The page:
So, one of my friends asked me if I can help him with this google doc spreadsheet he uses to track his stock portfolio. He only have 7 stocks right now but he finds it cumbersome to update the current price one by one so he’s thinking there might be a way to update the price automagically. In that way, he can immediately see how his stocks are doing for the day. I know google docs allows some kind of scripting and in-cell commands to retrieve information from the outside world.
After a few minutes of googling, we found out that we can use importXML to retrieve the data coming from Bloomberg website and then use xPath to retrieve the price from the HTML. Easy right? Well, for beginners like me, it’s not exactly.
What it Does
- It fetches the HTML of the mobile site of bloomberg. Specifically, it gets the current quote for a specific ticker. In my example, it looks for the PSEi (Philippine Stock Exchange).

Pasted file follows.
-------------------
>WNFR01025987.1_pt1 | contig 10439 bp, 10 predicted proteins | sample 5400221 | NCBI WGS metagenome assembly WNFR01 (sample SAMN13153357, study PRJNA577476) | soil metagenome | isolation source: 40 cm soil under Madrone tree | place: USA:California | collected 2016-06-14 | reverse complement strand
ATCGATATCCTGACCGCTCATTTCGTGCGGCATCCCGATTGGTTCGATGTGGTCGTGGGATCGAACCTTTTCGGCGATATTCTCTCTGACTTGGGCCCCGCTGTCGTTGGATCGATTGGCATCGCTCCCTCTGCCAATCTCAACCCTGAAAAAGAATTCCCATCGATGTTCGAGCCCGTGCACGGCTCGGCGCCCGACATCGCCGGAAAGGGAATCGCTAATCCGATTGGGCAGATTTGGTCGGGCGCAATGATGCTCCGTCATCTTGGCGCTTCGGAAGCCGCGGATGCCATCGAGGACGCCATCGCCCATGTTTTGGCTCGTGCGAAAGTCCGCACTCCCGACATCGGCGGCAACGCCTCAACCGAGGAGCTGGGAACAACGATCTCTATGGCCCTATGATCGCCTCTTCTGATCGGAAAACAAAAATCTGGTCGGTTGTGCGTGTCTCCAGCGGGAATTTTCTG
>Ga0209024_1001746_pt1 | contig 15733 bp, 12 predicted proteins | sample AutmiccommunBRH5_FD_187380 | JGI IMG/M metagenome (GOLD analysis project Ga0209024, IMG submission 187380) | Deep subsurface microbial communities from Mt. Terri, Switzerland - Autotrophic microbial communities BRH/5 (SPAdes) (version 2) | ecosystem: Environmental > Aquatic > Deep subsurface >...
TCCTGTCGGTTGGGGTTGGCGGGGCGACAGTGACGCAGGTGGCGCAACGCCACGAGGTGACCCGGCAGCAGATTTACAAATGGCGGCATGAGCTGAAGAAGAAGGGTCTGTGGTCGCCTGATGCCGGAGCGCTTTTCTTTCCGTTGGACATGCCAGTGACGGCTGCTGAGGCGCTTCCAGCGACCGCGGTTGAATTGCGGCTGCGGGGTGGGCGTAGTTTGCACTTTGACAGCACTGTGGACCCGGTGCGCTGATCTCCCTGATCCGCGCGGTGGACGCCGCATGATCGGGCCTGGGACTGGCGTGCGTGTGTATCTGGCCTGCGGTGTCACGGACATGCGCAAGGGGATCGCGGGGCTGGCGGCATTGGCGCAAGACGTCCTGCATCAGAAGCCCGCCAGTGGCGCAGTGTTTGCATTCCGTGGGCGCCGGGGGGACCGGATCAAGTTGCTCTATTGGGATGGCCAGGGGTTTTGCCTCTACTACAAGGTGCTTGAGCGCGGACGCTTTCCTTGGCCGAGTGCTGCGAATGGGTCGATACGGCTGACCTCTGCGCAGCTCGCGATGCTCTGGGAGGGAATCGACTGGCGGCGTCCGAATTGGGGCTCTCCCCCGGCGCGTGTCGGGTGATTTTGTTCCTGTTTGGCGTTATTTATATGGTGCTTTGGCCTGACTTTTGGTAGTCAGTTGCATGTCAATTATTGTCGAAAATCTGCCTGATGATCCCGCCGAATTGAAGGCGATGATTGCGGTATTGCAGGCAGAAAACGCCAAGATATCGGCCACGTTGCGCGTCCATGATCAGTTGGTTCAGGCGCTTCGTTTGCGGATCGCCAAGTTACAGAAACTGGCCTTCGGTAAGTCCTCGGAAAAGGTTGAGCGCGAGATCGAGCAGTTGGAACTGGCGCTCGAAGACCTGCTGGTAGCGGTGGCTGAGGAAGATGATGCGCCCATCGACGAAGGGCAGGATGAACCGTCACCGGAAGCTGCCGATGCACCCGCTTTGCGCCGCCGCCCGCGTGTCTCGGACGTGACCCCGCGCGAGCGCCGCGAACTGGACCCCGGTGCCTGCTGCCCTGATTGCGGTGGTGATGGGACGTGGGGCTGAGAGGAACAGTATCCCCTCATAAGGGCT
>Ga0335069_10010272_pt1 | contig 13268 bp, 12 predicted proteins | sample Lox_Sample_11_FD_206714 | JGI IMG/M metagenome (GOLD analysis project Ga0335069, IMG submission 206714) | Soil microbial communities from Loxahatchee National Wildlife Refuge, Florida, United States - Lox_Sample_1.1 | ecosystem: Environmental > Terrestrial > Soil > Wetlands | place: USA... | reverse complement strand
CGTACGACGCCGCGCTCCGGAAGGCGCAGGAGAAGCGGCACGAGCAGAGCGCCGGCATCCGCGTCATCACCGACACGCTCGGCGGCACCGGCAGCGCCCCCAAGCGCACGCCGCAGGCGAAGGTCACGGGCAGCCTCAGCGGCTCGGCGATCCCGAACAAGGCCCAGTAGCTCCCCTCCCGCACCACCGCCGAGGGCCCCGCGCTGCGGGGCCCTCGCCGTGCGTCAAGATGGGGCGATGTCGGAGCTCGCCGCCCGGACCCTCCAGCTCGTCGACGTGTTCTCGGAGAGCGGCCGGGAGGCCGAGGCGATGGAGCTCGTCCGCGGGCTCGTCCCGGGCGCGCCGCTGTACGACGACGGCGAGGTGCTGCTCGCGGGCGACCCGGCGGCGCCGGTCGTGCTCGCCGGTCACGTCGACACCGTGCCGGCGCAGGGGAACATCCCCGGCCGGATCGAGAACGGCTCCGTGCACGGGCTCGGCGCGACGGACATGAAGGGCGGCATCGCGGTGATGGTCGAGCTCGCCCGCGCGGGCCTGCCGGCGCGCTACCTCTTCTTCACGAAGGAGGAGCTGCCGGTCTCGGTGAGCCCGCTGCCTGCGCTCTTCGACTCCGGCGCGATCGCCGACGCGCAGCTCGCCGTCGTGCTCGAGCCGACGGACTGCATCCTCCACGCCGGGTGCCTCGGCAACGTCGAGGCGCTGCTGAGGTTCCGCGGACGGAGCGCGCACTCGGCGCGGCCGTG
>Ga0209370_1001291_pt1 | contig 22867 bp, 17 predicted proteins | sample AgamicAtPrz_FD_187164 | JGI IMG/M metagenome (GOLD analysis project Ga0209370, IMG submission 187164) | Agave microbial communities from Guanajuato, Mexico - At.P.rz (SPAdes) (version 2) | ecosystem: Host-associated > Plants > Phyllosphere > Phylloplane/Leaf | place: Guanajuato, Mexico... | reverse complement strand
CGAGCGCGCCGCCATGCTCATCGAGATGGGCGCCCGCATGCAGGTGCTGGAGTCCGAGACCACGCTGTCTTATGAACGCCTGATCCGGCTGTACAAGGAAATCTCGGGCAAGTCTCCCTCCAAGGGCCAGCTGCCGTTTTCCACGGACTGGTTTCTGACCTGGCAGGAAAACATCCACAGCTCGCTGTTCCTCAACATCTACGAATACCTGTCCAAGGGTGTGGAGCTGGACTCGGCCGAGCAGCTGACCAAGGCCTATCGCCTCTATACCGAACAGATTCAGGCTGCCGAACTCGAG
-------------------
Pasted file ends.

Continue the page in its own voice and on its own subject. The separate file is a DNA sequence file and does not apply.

- Using xPath, I fetch the first instance of span. I enclosed it in parenthesis to get the very first instance only.
Obviously, the xPath is very dependent in the HTML structure of the mobile site of Bloomberg. Which is exactly what slowed me down to do the changes. I know my syntax is correct but it just doesn’t work. I didn’t realize that the HTML being spewed by the mobile site is different when you use the importXML as when you look at its source via browser.
I’m pretty sure there are better ways of doing this. Actually, the code running on my spreadsheet is already modified to circumvent the 2hour caching by Google Docs. But for beginners like me, it’s a good start.
[strong]UPDATE May 2015[/strong]
The original post was created 22 months ago. The HTML structure of Bloomberg’s feed already changed. It simply means that the actual code sample no longer works. However, the logic is already there. Admittedly, you have to know how to define your xpath which could be a challenge for some people. In that note, I hope you understand that I no longer update the sample code.